The Manchurian MBA Candidate
I spent last week on a study trip in China along with my colleagues on the UCD Michael Smurfit Graduate Business School’s MBA programmes. During the visit we held a large number of meetings with business, community and academic leaders to gain valuable insights into the factors underpinning China’s recent success, and the opportunities and challenges facing the country over the coming years. Due to the relatively informal nature of these meetings, a lot of the information we were given was more qualitative than quantitative, but nonetheless I got a lot of value from these discussions. In this blog I present a number of key takeaways, some of which serve to reinforce a number of the preconceptions I had about the country (and which I have written about extensively on this site), and some which challenge my previous convictions. This is not an exhaustive list, of course, but I hope you will find them as valuable as I did.
China is more free than many Westerners think
One of the most interesting aspects of the trip was the emphasis many speakers placed on rights. I admit that going to China my views on this topic were coloured by its government’s egregious human rights record. While not diminishing the regime’s many abuses, it is fair to say that China has made considerable strides in recent years. As one of the academics we met noted, its citizens today enjoy “free travel, free trade, freedom to establish companies and freedom to study abroad”. On top of that, the recent election in Wukan is a highly significant development. Elsewhere, many speakers openly criticised the regime. One of them concluded by saying: “10 years ago if I had criticised the government to you, you wouldn’t have seen me again”. While much work remains to be done, this progress should not be ignored.
More modern does not necessarily mean more Western
This was another constant theme of the trip. One of the academics we met noted how many Chinese people residing in Western countries have retained a distinct identity and culture. Similarly, despite the economic progress China has made over the past quarter of a century, the country retains a distinct identity. This may be due to its long history of tension with many of its 14 neighbours. One speaker argued that the world may become as ‘Sinosised’ this century as it became Americanised in the last one. I disagree with that, believing that the widespread use of English in much of the developed world and the challenges faced by post-war Europe played a key role in America becoming a dominant ‘cultural power’, but it will be interesting nonetheless to see how this theme plays out.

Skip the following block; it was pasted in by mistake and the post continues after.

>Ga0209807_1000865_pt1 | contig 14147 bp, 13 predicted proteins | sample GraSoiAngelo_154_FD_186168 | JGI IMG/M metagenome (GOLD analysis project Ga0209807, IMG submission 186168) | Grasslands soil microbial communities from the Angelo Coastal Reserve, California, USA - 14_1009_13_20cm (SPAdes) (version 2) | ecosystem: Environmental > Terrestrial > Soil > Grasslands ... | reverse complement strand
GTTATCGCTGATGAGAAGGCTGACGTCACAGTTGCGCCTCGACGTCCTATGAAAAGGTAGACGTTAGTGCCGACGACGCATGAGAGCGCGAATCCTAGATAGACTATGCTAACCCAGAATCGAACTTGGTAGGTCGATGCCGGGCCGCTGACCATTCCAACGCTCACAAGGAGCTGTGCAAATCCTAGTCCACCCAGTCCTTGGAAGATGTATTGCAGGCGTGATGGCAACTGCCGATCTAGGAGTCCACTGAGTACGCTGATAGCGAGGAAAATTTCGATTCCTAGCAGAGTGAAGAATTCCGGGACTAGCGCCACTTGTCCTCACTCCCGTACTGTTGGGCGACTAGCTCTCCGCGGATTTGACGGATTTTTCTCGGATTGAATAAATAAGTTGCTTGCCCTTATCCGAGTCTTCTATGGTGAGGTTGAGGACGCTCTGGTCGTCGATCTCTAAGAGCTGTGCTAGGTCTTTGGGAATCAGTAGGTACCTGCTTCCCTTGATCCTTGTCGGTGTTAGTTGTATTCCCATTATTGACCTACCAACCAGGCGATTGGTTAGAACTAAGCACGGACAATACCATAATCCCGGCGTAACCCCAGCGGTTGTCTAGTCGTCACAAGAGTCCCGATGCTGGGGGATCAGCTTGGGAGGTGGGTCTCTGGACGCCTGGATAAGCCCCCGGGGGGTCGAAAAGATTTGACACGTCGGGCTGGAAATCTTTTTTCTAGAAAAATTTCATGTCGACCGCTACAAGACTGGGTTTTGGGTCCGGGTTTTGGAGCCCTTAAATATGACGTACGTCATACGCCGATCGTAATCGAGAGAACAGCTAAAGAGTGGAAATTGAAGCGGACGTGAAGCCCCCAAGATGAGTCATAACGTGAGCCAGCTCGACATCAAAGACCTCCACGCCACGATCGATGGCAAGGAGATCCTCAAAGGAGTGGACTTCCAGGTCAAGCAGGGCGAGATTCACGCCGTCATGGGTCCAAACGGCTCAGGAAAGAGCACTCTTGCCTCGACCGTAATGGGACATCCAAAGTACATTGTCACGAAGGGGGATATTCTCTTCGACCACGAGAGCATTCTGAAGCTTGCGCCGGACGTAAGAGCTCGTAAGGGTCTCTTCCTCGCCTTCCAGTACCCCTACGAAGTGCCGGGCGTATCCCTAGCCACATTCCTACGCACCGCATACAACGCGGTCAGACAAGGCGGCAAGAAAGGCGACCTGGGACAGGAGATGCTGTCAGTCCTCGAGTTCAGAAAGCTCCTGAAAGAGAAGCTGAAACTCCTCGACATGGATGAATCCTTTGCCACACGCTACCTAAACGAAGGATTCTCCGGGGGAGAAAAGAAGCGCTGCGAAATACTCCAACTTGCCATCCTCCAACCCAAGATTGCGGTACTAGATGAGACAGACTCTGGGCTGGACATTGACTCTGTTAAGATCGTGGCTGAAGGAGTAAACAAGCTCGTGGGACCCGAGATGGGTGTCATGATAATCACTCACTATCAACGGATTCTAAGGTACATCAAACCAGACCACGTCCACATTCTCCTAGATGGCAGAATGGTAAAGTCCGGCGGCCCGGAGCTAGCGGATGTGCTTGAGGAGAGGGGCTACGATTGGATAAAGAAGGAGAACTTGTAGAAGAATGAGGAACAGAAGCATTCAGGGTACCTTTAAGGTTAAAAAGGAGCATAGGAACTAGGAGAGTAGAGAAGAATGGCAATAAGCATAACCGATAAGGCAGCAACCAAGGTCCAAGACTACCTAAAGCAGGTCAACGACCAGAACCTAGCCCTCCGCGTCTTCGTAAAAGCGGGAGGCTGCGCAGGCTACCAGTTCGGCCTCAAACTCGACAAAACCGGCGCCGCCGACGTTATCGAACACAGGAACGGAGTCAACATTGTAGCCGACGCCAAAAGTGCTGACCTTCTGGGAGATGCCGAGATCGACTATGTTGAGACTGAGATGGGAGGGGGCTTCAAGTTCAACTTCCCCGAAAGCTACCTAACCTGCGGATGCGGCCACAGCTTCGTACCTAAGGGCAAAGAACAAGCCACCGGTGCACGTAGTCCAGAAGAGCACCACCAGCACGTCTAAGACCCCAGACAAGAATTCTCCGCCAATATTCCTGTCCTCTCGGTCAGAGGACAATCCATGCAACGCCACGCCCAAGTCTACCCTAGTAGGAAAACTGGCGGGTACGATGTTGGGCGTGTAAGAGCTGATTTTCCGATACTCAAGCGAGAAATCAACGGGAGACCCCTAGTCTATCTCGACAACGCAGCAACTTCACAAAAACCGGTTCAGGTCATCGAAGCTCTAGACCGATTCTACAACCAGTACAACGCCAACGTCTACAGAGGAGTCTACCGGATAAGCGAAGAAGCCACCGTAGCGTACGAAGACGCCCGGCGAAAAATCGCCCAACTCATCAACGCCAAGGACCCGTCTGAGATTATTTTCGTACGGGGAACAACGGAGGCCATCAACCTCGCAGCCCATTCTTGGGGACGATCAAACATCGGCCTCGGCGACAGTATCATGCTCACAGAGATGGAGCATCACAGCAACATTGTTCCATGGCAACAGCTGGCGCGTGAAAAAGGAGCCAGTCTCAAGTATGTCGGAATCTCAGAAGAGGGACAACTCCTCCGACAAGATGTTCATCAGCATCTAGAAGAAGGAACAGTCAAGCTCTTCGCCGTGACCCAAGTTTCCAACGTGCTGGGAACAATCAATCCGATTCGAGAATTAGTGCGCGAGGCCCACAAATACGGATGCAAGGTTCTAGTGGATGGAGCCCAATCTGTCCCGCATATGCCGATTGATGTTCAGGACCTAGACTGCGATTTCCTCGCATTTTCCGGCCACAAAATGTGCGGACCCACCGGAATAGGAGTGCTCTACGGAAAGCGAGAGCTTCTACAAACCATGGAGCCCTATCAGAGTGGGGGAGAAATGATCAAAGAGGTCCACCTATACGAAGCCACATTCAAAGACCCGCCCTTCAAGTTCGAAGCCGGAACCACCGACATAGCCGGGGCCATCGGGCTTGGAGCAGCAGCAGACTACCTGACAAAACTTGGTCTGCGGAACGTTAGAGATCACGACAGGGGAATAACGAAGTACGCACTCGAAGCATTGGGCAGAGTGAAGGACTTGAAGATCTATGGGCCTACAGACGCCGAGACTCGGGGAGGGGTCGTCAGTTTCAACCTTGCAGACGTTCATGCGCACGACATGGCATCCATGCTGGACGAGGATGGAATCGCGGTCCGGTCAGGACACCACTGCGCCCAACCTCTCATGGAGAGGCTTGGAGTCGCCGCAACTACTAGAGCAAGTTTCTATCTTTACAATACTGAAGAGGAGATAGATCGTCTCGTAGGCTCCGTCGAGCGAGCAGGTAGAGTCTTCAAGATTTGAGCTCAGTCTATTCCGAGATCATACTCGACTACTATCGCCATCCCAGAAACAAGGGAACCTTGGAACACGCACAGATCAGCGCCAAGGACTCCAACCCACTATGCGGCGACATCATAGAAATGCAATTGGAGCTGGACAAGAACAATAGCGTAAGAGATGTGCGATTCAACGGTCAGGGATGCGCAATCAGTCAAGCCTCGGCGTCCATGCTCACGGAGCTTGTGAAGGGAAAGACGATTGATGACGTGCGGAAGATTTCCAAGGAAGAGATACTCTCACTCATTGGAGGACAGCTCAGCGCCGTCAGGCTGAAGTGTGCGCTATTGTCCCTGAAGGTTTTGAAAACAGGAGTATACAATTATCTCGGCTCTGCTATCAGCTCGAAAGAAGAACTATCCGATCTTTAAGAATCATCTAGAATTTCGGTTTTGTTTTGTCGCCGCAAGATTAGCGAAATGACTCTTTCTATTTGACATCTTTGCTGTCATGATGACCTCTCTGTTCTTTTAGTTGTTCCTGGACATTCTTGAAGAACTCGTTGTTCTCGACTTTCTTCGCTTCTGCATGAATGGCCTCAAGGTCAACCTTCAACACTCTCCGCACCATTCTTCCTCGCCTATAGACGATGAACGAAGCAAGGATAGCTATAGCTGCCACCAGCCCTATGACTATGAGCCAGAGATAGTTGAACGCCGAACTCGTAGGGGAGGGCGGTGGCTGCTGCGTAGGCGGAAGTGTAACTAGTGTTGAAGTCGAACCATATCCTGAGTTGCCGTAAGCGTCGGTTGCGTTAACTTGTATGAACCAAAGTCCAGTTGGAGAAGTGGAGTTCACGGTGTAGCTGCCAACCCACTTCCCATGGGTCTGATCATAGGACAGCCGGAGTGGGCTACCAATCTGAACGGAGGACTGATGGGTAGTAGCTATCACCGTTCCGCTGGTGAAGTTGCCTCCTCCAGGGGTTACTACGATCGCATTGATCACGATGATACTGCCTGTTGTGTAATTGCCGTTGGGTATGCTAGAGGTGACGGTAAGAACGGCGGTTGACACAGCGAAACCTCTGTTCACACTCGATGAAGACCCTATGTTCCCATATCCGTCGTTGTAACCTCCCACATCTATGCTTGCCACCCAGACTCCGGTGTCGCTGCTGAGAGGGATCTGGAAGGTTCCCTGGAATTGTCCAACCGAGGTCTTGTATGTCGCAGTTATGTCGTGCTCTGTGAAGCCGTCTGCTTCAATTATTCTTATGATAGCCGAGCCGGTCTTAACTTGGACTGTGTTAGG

China’s housing market represents a near-term clear and present danger
Before embarking on the trip, China’s housing bubble was an area that I was particularly keen to learn more about. I found the discussions with a real estate executive particularly helpful in this regard. While insights such as: (i) the 40% year-on-year increase in unsold housing units in China’s 10 largest cities (including Beijing, Shanghai, Shenzhen and Guangzhou); (ii) news that 48 of China’s 70 largest cities experienced year-on-year house price declines in January, with the other 22 all reporting no change; and (iii) his view that house prices will fall 10-20% this year, and will decline 30% before levelling out were not particularly surprising to me, they nonetheless serve as a sober reminder of what is the principal near-term headwind for the Chinese economy. Another valued insight was an estimate by a Western advertising executive that house prices in Beijing are at circa 30,000 yuan (€3,750) per square metre. Considering that the median household income in China is circa $5,000 per annum, the housing market does look particularly frothy. A Western newspaper correspondent based in China also made the point that due to restrictions on overseas investment many Chinese investors have little option but to park their savings into the housing market. He also made the interesting observation that the bubble appeared to be concentrated in the Tier 1 and Tier 2 cities, which means that the fallout from the bubble is likely to be concentrated in China’s wealthier regions.
The economy is increasingly opening up to foreign ownership